Democratic U.S. presidential candidate Bernie Sanders (R) meets with the Rev. Al Sharpton at Sylvia's Restaurant in the Harlem section of New York, February 10, 2016. REUTERS/Brendan McDermid(reuters_tickers)
By Megan Cassella
WASHINGTON (Reuters) - Democratic presidential candidate Bernie Sanders won his first endorsement from a fellow U.S. senator on Wednesday, and he and rival Hillary Clinton both announced backing from New York City labour unions as they battled to win next week's state primary.
The Transport Workers Union Local 100, representing 42,000 workers in the New York region, backed Sanders as he struggled to dent Clinton's lead in a state each has called home.
Deriding "fierce attacks" against unions over the last several decades, Sanders called organised labour the last line of defence against corporate greed in America.
"We've got to stand together, take on the big-money interests and make it clear that our government works for all of us, not just the 1 percent," the U.S. senator from Vermont said.
Following his endorsement announcement, Sanders joined a picket line of Verizon Communications Inc workers, who went on strike on Wednesday after contract talks hit an impasse.
He thanked the workers for fighting corporate greed and told them: "Today you are standing up not just for justice for Verizon workers. You're standing up for millions of Americans."
Clinton, a former two-term senator from New York, scored her own union endorsement from Local 3 International Brotherhood of Electrical Workers, representing more than 27,000 area workers.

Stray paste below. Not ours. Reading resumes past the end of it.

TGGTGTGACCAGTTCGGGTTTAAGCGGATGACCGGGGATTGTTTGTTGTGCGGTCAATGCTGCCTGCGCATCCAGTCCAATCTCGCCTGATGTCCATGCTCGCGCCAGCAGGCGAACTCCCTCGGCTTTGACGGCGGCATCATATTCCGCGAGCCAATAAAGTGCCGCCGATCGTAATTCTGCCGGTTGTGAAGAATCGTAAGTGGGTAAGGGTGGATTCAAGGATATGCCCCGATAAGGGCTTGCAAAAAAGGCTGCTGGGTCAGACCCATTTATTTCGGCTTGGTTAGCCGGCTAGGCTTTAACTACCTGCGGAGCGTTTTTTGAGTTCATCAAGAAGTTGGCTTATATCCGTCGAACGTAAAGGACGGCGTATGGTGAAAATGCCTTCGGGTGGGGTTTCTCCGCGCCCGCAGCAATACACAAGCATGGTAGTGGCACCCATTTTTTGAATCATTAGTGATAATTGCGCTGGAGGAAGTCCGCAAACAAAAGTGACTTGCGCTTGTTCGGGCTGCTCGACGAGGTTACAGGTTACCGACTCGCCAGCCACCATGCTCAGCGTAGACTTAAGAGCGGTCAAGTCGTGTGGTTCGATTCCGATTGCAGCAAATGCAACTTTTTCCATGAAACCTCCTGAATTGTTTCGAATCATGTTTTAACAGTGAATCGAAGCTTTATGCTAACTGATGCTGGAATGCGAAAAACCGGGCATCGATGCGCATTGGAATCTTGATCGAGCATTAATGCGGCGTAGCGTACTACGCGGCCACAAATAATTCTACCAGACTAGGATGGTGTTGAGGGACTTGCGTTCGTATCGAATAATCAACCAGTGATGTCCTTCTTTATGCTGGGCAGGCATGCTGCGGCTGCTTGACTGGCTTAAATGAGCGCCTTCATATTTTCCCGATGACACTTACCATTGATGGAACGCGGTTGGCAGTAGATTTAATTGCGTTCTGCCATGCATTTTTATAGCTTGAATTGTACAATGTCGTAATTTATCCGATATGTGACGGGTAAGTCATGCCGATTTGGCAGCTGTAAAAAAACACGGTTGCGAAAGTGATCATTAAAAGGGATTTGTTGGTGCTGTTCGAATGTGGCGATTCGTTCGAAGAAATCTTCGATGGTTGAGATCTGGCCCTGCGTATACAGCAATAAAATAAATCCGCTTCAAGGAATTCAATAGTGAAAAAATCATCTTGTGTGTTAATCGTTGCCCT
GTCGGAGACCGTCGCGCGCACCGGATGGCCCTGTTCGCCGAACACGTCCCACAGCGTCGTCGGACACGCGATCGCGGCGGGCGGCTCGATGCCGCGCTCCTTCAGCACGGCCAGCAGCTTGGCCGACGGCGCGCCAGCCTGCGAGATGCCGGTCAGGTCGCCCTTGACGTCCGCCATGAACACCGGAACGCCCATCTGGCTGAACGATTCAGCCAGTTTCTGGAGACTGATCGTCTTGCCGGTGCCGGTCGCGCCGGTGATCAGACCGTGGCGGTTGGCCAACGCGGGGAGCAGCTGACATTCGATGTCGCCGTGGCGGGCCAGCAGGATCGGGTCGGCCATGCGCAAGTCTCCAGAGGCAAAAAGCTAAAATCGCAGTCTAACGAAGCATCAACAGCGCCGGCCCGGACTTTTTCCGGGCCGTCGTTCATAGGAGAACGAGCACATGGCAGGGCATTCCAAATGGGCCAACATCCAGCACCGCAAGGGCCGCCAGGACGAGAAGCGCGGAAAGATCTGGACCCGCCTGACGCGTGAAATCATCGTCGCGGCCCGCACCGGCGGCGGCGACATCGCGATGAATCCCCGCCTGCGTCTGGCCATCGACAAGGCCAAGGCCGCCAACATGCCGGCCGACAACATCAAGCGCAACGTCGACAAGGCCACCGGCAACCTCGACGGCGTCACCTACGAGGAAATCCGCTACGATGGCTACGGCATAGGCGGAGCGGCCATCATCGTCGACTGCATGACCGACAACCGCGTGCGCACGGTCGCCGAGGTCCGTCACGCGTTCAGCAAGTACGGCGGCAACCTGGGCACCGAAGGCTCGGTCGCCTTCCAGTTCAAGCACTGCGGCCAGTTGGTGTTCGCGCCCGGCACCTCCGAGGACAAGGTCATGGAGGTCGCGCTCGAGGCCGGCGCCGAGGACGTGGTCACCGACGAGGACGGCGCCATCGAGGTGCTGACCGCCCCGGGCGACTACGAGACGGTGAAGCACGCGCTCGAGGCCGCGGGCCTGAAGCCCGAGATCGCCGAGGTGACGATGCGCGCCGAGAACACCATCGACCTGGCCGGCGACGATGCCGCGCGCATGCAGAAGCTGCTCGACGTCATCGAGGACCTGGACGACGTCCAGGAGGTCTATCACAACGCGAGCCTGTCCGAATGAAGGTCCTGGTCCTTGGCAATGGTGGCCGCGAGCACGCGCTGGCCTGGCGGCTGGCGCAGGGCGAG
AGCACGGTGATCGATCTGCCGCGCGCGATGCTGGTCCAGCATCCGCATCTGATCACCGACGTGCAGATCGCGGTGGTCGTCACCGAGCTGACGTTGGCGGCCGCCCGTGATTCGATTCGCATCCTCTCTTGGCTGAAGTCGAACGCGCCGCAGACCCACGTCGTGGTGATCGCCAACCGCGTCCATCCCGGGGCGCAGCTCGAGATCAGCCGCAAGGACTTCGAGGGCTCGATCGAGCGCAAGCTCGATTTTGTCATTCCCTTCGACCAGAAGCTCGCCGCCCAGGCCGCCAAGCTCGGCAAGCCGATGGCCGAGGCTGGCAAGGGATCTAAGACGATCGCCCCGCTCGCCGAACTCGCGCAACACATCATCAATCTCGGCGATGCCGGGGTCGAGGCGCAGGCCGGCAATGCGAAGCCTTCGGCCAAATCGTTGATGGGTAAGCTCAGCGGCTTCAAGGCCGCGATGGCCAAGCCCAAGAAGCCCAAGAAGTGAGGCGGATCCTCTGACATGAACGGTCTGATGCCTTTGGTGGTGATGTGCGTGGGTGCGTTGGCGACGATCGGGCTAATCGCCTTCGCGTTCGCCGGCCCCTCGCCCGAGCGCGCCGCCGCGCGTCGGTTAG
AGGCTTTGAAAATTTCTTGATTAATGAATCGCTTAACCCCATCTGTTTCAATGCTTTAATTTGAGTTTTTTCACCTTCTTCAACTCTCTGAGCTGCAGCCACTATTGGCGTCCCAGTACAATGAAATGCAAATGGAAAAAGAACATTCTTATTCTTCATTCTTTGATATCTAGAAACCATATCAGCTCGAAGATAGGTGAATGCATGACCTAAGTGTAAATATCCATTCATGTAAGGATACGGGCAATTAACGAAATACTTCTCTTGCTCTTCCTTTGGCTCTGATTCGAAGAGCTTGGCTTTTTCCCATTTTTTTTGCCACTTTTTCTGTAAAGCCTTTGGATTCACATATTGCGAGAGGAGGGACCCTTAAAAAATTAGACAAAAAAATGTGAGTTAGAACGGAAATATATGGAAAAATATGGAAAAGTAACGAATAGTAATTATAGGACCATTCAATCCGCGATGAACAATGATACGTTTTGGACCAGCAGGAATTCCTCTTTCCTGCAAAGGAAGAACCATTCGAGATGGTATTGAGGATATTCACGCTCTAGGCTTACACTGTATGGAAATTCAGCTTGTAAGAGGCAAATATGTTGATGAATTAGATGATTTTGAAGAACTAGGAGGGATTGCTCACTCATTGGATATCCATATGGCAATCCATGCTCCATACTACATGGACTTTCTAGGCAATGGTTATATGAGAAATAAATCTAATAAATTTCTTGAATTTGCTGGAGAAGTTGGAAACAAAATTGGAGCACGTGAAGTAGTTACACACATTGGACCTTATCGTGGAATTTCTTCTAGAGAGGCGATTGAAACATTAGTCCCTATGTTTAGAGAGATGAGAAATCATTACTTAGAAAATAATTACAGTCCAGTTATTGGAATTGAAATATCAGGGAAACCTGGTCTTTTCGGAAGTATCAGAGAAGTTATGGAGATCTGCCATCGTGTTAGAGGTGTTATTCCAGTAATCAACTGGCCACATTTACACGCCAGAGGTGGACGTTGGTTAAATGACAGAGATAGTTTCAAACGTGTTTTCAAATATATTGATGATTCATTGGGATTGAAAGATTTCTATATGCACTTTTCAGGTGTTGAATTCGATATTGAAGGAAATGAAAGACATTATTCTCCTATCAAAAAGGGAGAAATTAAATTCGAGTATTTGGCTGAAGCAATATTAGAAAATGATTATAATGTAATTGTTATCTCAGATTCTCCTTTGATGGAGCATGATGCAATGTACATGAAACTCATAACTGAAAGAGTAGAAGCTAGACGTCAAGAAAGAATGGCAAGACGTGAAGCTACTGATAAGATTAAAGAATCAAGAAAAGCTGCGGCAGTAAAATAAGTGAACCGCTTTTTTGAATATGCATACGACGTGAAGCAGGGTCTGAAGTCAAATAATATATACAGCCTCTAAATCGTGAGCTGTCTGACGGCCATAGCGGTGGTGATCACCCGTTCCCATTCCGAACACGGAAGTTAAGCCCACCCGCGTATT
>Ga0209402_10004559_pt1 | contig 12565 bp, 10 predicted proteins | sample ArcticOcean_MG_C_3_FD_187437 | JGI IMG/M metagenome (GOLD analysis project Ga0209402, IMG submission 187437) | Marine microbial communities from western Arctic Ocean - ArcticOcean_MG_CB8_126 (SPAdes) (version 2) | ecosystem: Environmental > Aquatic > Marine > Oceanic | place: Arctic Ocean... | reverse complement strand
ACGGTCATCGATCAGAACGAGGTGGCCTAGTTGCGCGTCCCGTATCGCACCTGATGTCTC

Sanders trails Clinton in the number of delegates won in primaries and caucuses. The former U.S. secretary of state has 1,758 delegates to Sanders' 1,069, according to the Associated Press. A candidate needs 2,383 delegates to win the nomination to be the party's candidate in the Nov. 8 election.
Clinton on Wednesday also won backing from New York's Daily News, which called her a "superprepared warrior realist" who understands the economic toll the country has faced, while labelling Sanders "utterly unprepared" with "politically impossible" goals.
The newspaper's editorial board interview with Clinton's Brooklyn-born rival this month prompted criticism of Sanders as lacking detailed understanding of some of his main policy initiatives.
U.S. Senator Jeff Merkley, an Oregon Democrat, announced his endorsement of Sanders in a New York Times column, saying he supports Sanders for his work battling economic inequality, opposing trade deals and fighting for the middle class.
"It is time to recommit ourselves to that vision of a country that measures our nation's success not at the boardroom table, but at kitchen tables across America," wrote Merkley, the junior U.S. senator from Oregon.
Merkley's announcement precedes Oregon's May 17 primary.
(Reporting by Megan Cassella and Susan Heavey; Additional reporting by Brian Snyder and Jonathan Allen; Editing by Doina Chiacu, Bill Trott and Jonathan Oatis)